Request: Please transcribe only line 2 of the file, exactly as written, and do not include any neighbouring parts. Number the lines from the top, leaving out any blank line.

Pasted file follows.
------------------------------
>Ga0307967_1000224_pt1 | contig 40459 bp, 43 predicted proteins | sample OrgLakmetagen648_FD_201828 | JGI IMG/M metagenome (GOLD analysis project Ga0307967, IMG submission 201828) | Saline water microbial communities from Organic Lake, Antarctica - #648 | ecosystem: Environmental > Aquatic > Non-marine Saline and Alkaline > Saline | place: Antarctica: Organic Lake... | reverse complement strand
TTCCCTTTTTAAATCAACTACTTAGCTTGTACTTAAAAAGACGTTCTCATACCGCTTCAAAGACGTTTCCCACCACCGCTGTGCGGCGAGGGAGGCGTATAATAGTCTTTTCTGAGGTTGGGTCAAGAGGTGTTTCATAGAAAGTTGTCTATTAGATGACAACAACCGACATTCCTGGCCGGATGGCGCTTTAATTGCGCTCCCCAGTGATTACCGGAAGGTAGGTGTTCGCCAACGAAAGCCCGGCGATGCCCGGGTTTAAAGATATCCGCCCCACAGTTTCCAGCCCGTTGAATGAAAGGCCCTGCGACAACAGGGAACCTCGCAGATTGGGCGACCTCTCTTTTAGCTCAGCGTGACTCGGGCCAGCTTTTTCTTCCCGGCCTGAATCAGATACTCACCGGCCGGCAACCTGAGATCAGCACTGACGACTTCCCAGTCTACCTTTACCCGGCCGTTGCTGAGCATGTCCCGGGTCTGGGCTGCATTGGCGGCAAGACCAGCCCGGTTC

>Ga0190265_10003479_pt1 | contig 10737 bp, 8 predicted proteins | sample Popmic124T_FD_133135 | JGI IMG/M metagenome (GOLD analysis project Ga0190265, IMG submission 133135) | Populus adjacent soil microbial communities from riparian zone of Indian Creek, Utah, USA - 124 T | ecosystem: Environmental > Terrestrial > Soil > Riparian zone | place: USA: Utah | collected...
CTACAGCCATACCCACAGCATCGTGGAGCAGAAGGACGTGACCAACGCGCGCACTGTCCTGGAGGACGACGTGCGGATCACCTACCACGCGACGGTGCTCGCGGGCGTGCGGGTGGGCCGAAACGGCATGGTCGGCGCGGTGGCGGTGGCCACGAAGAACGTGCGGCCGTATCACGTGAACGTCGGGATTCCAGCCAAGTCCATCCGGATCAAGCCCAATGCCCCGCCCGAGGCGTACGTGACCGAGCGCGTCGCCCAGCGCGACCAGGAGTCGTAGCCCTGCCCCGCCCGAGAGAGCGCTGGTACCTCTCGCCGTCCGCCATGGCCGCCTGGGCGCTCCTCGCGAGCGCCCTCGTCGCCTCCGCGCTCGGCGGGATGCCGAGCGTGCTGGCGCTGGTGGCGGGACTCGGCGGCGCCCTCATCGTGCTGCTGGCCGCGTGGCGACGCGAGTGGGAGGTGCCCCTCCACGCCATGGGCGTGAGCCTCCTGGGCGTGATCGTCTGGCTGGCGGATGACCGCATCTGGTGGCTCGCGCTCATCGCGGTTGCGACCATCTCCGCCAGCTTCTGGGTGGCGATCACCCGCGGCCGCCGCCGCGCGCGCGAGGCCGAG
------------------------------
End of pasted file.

TTCCCTTTTTAAATCAACTACTTAGCTTGTACTTAAAAAGACGTTCTCATACCGCTTCAAAGACGTTTCCCACCACCGCTGTGCGGCGAGGGAGGCGTATAATAGTCTTTTCTGAGGTTGGGTCAAGAGGTGTTTCATAGAAAGTTGTCTATTAGATGACAACAACCGACATTCCTGGCCGGATGGCGCTTTAATTGCGCTCCCCAGTGATTACCGGAAGGTAGGTGTTCGCCAACGAAAGCCCGGCGATGCCCGGGTTTAAAGATATCCGCCCCACAGTTTCCAGCCCGTTGAATGAAAGGCCCTGCGACAACAGGGAACCTCGCAGATTGGGCGACCTCTCTTTTAGCTCAGCGTGACTCGGGCCAGCTTTTTCTTCCCGGCCTGAATCAGATACTCACCGGCCGGCAACCTGAGATCAGCACTGACGACTTCCCAGTCTACCTTTACCCGGCCGTTGCTGAGCATGTCCCGGGTCTGGGCTGCATTGGCGGCAAGACCAGCCCGGTTC